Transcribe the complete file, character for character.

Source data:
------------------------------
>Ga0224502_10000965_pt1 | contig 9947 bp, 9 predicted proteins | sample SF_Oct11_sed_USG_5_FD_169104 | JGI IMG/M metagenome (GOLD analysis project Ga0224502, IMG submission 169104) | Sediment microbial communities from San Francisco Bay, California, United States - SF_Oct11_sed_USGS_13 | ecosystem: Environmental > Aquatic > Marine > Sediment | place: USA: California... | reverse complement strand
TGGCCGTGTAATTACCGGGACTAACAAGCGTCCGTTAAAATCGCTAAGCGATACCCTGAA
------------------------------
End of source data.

>Ga0224502_10000965_pt1 | contig 9947 bp, 9 predicted proteins | sample SF_Oct11_sed_USG_5_FD_169104 | JGI IMG/M metagenome (GOLD analysis project Ga0224502, IMG submission 169104) | Sediment microbial communities from San Francisco Bay, California, United States - SF_Oct11_sed_USGS_13 | ecosystem: Environmental > Aquatic > Marine > Sediment | place: USA: California... | reverse complement strand
TGGCCGTGTAATTACCGGGACTAACAAGCGTCCGTTAAAATCGCTAAGCGATACCCTGAA